The immediate question is, what have they got to hide? If they are confident in their numbers, surely they can only win by providing them to Treasury? They want to form government, and to do so they will have to negotiate with those who will hold the balance of power. Refusing a key request does nothing to improve their chances.

Perhaps the Coalition are gambling that the three country Independents, ex-Nationals, will run back to the fold. Perhaps they looked at Galaxy poll numbers today that suggest constituents of those electorates would prefer a Coalition government. Perhaps it’s simple arrogance, as we’ve seen displayed throughout this extended caretaker period.

What it looks like, though, is fear.

Gillard’s response to the requests was completely co-operative. She sounded only one note of caution, in that there may need to be changes to caretaker conventions in order for Treasury to release its documents, and that she would also need to talk to Abbott. She made it clear, though, that she was willing to comply with every one of the seven requests, including giving a commitment to a full term of government – even going so far as to promise to consult with them when the time came to set a date for the next election.

The two approaches could not be more different. One is co-operating, the other is drawing a wholly unnecessary line in the sand. Gillard is offering more than was asked (for example, a briefing with the head of NBNCo to explain the broadband roll-out), while Abbott is dictating terms. Abbott is giving every indication that he believes it is his moral right to rule, and that he should be accountable to no one – least of all three Independent MPs who he expects to fall into line and help him into government.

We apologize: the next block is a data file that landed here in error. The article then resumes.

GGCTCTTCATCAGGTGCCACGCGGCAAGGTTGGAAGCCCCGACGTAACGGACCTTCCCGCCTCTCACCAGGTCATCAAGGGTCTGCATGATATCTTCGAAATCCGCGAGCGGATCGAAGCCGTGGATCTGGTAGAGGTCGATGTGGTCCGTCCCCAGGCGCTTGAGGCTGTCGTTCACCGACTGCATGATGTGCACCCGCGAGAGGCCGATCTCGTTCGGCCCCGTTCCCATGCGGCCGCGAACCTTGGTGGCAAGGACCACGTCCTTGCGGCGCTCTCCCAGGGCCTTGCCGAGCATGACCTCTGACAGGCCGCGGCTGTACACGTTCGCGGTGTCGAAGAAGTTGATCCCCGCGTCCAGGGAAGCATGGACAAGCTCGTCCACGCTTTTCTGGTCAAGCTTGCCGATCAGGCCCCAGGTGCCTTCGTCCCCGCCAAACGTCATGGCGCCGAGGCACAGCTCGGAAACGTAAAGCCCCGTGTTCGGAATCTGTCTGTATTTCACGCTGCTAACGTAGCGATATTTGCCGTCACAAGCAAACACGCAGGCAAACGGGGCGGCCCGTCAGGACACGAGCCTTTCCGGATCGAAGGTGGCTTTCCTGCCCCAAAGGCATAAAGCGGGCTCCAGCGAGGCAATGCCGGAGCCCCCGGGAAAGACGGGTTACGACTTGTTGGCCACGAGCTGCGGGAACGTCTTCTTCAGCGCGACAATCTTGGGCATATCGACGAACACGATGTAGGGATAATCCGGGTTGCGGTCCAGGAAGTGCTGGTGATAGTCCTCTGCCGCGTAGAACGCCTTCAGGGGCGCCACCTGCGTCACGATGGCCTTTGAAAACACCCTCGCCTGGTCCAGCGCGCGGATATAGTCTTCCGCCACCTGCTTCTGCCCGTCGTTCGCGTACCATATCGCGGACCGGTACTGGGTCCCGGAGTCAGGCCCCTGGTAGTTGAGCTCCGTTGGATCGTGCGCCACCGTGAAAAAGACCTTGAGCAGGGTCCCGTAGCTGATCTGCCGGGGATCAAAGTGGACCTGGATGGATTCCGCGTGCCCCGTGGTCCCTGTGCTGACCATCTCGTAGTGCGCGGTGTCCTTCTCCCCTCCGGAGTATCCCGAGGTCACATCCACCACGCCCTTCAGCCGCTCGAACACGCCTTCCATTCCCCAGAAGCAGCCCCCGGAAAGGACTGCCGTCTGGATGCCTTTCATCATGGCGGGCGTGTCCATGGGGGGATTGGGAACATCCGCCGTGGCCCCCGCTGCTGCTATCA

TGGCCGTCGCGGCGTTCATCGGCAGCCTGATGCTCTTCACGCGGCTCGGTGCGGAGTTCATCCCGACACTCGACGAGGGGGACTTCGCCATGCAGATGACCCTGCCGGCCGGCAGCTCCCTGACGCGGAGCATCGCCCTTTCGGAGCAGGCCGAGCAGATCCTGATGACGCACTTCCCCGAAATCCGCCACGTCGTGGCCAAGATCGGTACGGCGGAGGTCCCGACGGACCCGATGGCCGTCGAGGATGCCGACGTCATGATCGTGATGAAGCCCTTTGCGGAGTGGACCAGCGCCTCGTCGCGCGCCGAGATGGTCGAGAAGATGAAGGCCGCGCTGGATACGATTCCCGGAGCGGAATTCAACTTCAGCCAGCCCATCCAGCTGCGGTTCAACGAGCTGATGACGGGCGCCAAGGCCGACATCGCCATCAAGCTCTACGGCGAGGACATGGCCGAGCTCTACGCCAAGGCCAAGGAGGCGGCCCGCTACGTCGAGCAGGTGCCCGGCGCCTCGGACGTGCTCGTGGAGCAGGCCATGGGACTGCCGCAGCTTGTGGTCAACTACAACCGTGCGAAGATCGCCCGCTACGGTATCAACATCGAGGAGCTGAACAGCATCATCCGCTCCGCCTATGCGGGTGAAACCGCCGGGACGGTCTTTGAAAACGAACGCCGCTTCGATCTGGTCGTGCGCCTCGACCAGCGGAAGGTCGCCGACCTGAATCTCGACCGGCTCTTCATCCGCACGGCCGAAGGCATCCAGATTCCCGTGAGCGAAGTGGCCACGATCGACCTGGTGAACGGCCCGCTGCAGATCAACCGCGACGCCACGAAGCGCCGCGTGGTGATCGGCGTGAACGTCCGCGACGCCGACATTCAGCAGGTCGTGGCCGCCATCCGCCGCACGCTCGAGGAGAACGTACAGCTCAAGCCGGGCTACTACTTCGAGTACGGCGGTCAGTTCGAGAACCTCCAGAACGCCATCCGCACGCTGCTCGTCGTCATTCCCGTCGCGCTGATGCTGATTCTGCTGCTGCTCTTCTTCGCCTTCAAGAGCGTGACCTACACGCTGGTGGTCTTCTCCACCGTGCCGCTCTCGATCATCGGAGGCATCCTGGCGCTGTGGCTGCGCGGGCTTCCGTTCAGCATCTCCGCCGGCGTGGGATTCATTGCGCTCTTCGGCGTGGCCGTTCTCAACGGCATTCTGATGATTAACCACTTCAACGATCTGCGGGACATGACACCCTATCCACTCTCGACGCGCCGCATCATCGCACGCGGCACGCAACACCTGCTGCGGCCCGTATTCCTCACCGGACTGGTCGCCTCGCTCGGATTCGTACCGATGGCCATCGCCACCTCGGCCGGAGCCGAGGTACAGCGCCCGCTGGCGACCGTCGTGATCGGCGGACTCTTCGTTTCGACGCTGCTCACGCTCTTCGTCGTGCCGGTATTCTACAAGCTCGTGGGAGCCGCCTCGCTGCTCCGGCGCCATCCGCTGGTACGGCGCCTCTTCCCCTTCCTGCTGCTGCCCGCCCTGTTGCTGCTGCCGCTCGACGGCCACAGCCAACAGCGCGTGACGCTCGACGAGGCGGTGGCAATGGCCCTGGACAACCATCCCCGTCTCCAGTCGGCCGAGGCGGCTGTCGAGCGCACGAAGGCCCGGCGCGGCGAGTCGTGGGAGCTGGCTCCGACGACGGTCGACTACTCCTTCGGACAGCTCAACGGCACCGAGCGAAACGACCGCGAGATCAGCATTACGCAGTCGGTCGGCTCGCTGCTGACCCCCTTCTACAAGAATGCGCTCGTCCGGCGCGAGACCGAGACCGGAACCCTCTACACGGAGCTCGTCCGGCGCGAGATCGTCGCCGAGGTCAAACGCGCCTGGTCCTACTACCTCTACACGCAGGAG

It’s not hard to draw the parallel between the country Independents and the Australian people. Towards both, the Coalition has acted in a high-handed, arrogant manner, giving the strong impression that they have the right to tell us what we need to know, when they feel like it. These latest actions only confirm what they’ve been signalling all along – some rules don’t apply to them, because they are above scrutiny or reproach.

As Bob Katter said today, ‘If you think the Australian people are going to put up with this sort of tomfoolery, you’ve got another thing coming’.


Andrew Robb, appearing on Sky’s PM Agenda program this afternoon, dragged out the ‘we don’t trust Treasury because of the leaks’ argument. (Apparently, the Coalition realised that Abbott’s ‘Treasury doesn’t understand’ line was attracting nothing but scorn and disbelief.) He went further, though. If Treasury were to get their hands on the Coalition’s costings, he asserted, he believes that they would ‘fiddle’ with the numbers to give Labor the advantage.

This is completely outrageous. It goes well beyond the idea that there might be someone in Treasury who favours Labor, and leaked a document to ‘help’ them during the election campaign (not that there is any proof that such a person even exists). After all, it’s not inconceivable – remember Godwin Grech? What Robb is saying now, though, goes to the heart of Treasury’s integrity as the economic managers of the country.